1. Mary, I appreciate how you are able to distill complex theoretical concepts into practical, meaningful nuggets for writers. What does it take for readers to experience that “shiver of recognition and connect with the universal human condition”? IMHO, Writing as honestly and authentically as possible from your heart which requires connecting with your purpose of your story and trusting in your own voice. No simple task. It requires lots of practice. That’s why we need to keep writing and rewriting. Thanks for another’s thought-provoking and informative post.

  2. Mary, Such richness you bring to your readers. I’m with you on the “theory of the text.” No work is complete whether it be a painting or a poem until a reader or viewer happens by. That’s why it is so important to get our work out there. Otherwise it will never be complete.

    • Mary Gottschalk says

      Joan … thanks so much …I take so much pleasure from the writing process itself … the way it connects me with other thinkers and writers (like yourself). But ultimately, one writes, I think, because we believe we have something to say that is worth saying … and it serves no purpose to say it to oneself.

      BTW, how are you feeling?

  3. Kathy .. thanks for those kind words. Right now I am in the final throes of writing authentically, but given my logical, analytical bent, reaching for that shiver of recognition seems to stretch me beyond what I thought I could do. Which explains why it has taken several days to respond to your lovely comment.

  4. I’m catching up on my reading today. Your last thought: “What matters is whether my readers, as they engage with the words on the page, experience that shiver of recognition, that moment of aliveness that comes from being in touch with the universal human condition.” gives me shivers of recognition. Yes! The transcendent, core purpose of Story is that sense of connection. Godspeed on your journey to completion of your novel. I can’t wait to read it!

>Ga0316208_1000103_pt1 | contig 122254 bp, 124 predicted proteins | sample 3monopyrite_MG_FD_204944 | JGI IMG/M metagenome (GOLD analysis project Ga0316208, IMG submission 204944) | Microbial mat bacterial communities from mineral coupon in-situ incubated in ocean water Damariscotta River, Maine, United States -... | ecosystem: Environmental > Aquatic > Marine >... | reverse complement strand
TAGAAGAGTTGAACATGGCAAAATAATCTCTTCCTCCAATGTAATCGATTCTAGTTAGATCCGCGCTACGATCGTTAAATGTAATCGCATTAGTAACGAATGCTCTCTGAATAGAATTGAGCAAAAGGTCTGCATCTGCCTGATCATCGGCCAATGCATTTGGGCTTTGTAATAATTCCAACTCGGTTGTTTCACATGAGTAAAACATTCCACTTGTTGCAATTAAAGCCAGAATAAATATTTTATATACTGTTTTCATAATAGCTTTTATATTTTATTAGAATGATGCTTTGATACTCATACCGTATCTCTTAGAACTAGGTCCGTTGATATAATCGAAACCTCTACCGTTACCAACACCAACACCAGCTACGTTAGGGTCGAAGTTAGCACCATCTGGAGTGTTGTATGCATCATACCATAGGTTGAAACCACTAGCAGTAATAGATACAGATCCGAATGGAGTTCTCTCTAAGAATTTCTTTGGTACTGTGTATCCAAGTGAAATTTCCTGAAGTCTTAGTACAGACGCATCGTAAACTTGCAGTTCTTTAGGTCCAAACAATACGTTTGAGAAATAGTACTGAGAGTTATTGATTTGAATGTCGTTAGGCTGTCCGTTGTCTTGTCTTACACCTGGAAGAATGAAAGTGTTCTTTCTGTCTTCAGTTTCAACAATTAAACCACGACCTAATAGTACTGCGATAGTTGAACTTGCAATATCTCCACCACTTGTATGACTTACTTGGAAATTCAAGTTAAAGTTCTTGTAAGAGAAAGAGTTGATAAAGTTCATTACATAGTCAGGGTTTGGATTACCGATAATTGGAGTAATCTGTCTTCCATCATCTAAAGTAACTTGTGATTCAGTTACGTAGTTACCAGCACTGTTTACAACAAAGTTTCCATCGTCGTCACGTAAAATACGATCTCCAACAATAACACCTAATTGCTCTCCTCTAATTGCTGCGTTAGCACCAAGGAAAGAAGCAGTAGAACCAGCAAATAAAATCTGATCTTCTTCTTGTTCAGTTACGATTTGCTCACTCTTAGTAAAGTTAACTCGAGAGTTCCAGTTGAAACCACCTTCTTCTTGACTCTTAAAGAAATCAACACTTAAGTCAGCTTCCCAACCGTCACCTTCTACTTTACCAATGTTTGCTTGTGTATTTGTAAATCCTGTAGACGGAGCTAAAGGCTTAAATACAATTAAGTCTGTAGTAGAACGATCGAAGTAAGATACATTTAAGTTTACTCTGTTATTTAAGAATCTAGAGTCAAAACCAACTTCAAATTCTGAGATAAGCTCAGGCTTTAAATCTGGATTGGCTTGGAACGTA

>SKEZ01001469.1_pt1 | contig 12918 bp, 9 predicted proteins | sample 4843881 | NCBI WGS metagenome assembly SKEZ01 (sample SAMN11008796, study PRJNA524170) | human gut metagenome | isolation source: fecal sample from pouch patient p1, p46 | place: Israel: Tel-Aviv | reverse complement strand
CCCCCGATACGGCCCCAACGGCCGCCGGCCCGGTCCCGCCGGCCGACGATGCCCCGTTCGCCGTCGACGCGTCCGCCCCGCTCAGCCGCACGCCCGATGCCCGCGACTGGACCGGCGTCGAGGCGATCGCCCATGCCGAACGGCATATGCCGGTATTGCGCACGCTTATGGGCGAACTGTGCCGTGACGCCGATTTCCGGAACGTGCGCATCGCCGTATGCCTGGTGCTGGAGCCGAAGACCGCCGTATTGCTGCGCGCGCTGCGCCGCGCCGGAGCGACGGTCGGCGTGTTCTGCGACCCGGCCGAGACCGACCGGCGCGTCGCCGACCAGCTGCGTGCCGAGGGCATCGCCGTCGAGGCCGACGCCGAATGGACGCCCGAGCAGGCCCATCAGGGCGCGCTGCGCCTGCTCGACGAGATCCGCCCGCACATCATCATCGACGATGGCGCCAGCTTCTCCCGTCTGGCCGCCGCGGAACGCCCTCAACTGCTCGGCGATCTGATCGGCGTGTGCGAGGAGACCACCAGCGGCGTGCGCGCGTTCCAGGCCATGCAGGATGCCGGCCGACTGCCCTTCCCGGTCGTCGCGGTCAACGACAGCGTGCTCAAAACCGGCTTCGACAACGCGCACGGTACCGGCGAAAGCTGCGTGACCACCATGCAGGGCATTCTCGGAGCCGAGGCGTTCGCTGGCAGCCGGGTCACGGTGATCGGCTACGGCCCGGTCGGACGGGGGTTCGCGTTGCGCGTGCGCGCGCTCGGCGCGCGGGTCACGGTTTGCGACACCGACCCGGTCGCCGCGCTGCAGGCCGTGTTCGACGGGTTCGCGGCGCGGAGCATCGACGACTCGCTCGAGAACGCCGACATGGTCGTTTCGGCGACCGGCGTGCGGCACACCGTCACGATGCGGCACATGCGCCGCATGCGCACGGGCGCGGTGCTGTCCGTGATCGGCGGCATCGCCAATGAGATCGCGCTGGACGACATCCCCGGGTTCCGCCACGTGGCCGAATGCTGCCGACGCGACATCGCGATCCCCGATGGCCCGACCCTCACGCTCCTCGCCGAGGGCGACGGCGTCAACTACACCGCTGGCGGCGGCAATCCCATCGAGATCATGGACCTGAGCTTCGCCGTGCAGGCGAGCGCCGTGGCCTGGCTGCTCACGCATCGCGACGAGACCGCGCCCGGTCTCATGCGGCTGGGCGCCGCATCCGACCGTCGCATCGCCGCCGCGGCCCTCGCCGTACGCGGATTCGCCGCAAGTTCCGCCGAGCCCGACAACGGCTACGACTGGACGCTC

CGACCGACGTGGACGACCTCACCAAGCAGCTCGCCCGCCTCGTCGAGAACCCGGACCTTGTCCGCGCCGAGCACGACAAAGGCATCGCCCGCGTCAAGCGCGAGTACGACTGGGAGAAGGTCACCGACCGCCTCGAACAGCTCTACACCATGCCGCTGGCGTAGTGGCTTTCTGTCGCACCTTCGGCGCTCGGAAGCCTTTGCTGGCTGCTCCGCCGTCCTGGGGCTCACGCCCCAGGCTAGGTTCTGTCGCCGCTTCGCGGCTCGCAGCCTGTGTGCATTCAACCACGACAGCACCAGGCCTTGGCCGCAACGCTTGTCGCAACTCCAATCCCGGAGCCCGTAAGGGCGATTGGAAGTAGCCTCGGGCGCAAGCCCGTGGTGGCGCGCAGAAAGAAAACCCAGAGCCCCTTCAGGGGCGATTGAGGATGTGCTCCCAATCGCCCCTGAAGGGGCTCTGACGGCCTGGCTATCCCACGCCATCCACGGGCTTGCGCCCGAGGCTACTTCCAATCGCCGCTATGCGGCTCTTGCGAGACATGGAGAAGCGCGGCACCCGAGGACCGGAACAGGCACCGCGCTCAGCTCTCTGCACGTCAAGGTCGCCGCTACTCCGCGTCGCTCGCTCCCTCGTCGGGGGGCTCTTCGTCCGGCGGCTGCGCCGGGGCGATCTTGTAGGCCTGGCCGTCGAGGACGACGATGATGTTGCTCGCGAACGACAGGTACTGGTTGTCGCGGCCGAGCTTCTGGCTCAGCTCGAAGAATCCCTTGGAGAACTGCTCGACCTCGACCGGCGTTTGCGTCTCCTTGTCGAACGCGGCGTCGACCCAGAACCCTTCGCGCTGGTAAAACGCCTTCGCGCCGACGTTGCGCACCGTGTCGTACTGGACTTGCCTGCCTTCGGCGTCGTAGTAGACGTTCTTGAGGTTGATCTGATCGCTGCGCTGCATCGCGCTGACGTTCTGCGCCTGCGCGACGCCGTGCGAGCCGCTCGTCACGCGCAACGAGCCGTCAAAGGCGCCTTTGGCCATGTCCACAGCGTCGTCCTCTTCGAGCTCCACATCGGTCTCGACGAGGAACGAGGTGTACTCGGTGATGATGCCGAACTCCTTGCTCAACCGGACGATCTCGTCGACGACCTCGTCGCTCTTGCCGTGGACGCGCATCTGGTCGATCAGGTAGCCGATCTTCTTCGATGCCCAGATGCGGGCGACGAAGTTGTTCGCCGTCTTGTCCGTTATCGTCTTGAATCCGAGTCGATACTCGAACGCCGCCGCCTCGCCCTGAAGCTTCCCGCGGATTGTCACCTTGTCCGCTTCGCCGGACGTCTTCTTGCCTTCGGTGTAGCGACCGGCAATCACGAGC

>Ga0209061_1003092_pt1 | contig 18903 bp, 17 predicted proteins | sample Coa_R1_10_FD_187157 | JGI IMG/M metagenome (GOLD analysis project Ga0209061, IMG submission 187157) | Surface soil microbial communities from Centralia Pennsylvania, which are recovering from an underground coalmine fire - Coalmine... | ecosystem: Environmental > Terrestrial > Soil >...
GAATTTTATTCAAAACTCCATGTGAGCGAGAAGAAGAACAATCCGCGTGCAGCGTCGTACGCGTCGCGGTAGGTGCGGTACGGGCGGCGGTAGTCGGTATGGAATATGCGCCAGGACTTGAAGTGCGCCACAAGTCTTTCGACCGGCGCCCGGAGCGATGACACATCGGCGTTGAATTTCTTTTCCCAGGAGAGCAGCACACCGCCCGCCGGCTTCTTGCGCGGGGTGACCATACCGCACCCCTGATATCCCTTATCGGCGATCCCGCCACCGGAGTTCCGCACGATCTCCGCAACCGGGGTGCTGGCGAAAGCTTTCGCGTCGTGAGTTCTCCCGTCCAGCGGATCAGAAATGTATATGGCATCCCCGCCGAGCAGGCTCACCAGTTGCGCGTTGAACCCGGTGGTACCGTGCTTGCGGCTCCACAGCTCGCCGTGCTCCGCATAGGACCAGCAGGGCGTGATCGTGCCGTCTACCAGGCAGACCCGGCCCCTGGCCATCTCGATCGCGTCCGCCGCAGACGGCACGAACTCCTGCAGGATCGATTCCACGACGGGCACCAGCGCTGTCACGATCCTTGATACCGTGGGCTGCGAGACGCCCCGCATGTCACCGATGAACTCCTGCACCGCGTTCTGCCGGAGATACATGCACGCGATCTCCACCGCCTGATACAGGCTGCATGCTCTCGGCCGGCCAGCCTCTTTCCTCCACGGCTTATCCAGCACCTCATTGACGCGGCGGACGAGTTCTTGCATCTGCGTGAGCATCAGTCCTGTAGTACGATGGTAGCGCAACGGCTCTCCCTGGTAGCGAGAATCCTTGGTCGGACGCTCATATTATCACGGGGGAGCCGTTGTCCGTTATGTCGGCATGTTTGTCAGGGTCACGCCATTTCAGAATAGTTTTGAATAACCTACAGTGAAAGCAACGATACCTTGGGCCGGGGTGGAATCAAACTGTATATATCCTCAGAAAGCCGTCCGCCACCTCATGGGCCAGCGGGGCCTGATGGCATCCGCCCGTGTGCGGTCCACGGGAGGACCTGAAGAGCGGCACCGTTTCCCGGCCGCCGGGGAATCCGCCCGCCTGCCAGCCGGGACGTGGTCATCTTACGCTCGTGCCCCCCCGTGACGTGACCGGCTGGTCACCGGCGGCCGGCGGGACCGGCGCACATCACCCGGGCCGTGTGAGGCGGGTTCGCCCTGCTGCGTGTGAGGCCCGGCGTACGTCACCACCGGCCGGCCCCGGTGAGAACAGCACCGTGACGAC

• Mary Gottschalk says

      Sharon … your comment started my day off with a smile. Thanks so much for that.

      And I hope I can begin to catch up with my social media friends … I am so far behind!

  5. Great post, Mary. I also am inclined to agree with Barthes. All art is self-expression, but not all self-expression is art. The creator of a work doesn’t get to apply that label in any honest artistic discipline I know of. It’s up to those who are moved sufficiently when exposed to it, that give it that appellation. If you endeavor to “make art”, often all you make is self-indulgent, overblown junk. It’s much easier to write something entertaining and accessible than it is to set out to become a literati in one blow.

    • Mary Gottschalk says

      Thanks, Richard … nice to have you stop by again. I thought about the author’s opinion, as I placed my novel in the category of “literary fiction.” If that means it’s a book with a conceptual framework as well as a plot, then it’s in the right place. But if “literary” is taken to mean being a member of the canon of great writers, I know I have a long way to go. But there was no better category. If I’d had my druthers, it would have been “psychological thriller.”